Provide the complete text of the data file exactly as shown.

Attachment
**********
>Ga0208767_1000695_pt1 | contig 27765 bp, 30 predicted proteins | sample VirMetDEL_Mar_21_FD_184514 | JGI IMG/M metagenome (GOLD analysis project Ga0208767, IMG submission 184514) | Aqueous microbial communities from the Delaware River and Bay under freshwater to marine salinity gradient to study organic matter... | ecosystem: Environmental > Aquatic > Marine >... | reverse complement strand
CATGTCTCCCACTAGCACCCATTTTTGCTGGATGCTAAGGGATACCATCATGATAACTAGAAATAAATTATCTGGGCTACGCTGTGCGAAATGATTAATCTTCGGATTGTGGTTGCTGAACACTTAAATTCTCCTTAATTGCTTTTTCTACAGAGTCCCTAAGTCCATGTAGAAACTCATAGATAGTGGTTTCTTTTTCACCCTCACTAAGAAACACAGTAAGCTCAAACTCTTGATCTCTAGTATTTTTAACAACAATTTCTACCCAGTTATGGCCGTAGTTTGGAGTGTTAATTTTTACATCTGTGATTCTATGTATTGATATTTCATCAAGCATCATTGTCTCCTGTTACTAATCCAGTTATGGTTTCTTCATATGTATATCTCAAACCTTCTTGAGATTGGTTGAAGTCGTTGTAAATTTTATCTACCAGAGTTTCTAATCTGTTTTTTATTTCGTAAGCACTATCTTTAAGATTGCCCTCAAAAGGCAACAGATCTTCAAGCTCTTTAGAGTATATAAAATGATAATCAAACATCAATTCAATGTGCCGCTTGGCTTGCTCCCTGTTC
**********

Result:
>Ga0208767_1000695_pt1 | contig 27765 bp, 30 predicted proteins | sample VirMetDEL_Mar_21_FD_184514 | JGI IMG/M metagenome (GOLD analysis project Ga0208767, IMG submission 184514) | Aqueous microbial communities from the Delaware River and Bay under freshwater to marine salinity gradient to study organic matter... | ecosystem: Environmental > Aquatic > Marine >... | reverse complement strand
CATGTCTCCCACTAGCACCCATTTTTGCTGGATGCTAAGGGATACCATCATGATAACTAGAAATAAATTATCTGGGCTACGCTGTGCGAAATGATTAATCTTCGGATTGTGGTTGCTGAACACTTAAATTCTCCTTAATTGCTTTTTCTACAGAGTCCCTAAGTCCATGTAGAAACTCATAGATAGTGGTTTCTTTTTCACCCTCACTAAGAAACACAGTAAGCTCAAACTCTTGATCTCTAGTATTTTTAACAACAATTTCTACCCAGTTATGGCCGTAGTTTGGAGTGTTAATTTTTACATCTGTGATTCTATGTATTGATATTTCATCAAGCATCATTGTCTCCTGTTACTAATCCAGTTATGGTTTCTTCATATGTATATCTCAAACCTTCTTGAGATTGGTTGAAGTCGTTGTAAATTTTATCTACCAGAGTTTCTAATCTGTTTTTTATTTCGTAAGCACTATCTTTAAGATTGCCCTCAAAAGGCAACAGATCTTCAAGCTCTTTAGAGTATATAAAATGATAATCAAACATCAATTCAATGTGCCGCTTGGCTTGCTCCCTGTTC